ananduser - Sunday, March 20, 2011 - linkIn fact there is a standard already built in in most modern(emphasis on modern) TVs. It is called DLNA. Unfortunately Apple decided that coercing you into using their ecosystem ONLY is the way to go. Personally I find Apple's modus operandi of not giving 2 sh*ts about other 3rd party solutions one of the "idiocies in tech" as you well put it.
Regardless, the iPad2(or 1) is a cool gadget(emphasis on gadget) nonetheless. Combined with leading parental controls as:no flash(as a porn enabler), no porn(appstore policy), no bloody/gory games(appstore policy) and a damn spartan simple and fast GUI makes it a great basic computing device for the naive crowd(parents, grandparents etc.). IMO it really shines for children as their 1st computing platform.
That it is also a frequent choice for the tech literate few, good on them... it still is best suited, IMO, for those of the above.
name99 - Sunday, March 20, 2011 - linkCan both of you not read?
I was referring to, as I quoted, "The Digital AV adapter is a bit clunky and I believe the future of this is clearly in some form of wireless transmission, but for now it plugs directly into the dock connector. "
How do either of your comments have any relevance to that?
If you want Wifi, you need something that accepts a Wifi signal. Your TV doesn't have Wifi built in, so, yeah, you need some other box.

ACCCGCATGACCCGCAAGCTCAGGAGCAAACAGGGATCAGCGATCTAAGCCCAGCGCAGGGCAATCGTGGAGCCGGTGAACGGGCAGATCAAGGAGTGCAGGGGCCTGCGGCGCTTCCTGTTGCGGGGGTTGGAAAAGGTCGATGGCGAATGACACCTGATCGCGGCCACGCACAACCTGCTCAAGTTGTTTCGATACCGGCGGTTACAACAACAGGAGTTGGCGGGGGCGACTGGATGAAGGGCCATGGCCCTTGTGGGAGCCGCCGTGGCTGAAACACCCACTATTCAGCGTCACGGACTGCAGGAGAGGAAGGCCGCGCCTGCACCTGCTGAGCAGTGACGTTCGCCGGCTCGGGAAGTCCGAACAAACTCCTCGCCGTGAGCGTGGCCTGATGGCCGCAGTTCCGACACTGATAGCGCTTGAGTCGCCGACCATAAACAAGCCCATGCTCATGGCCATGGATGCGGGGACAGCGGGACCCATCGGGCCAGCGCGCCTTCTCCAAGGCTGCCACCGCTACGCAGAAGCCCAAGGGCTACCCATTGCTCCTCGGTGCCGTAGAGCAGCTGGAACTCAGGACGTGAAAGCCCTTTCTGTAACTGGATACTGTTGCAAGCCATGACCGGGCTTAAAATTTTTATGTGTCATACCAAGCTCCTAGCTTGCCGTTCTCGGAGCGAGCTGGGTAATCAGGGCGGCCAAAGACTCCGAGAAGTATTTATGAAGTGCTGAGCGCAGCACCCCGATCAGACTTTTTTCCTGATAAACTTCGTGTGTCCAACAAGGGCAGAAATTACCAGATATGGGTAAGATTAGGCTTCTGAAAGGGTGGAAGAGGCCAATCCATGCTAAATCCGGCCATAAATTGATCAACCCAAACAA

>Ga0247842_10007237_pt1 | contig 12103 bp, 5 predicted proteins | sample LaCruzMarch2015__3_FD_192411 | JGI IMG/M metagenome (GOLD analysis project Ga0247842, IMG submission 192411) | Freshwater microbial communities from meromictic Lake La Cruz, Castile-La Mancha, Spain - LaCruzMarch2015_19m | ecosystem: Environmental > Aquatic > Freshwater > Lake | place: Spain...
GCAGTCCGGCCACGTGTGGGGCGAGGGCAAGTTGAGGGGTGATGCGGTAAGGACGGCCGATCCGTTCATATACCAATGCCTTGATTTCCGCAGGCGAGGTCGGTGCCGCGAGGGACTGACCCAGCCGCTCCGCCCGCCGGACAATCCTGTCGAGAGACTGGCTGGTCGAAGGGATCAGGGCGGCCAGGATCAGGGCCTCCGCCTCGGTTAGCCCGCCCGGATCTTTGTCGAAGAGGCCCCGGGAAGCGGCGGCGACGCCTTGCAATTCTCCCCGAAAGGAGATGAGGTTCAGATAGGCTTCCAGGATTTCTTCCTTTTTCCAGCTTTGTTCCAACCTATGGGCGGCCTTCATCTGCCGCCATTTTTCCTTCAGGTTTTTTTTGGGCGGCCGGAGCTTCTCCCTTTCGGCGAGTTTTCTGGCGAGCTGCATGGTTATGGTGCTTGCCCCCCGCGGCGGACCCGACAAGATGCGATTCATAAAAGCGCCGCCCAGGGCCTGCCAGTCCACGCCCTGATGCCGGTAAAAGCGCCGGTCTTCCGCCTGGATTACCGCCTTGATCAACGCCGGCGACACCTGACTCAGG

And DLNA? Really? You want to go there? Go explore the DLNA web pages (http://www.dlna.org/products is a good start) and tell me this pile of turds is EVER going to be relevant to the real world. For god's sake, man, get in touch with the real world. Compare that web page and everything it implies about compatibility nightmares and technobabble with the Apple TV web page.
Anand Lal Shimpi - Monday, March 21, 2011 - linkAirPlay is really for specific content at this point. I'm referring to the future of video out on tablets in general. And I didn't mention it as a knock against the iPad today, just a heads up that in some future version of the iPad you won't need a physical adapter (at least not on your tablet). When you have full wireless display mirroring then you can start introducing more interesting usage models - e.g. tablet as a desktop replacement, tablet as a game console, etc... You can do these things without wireless display but they are definitely enhanced by it being there.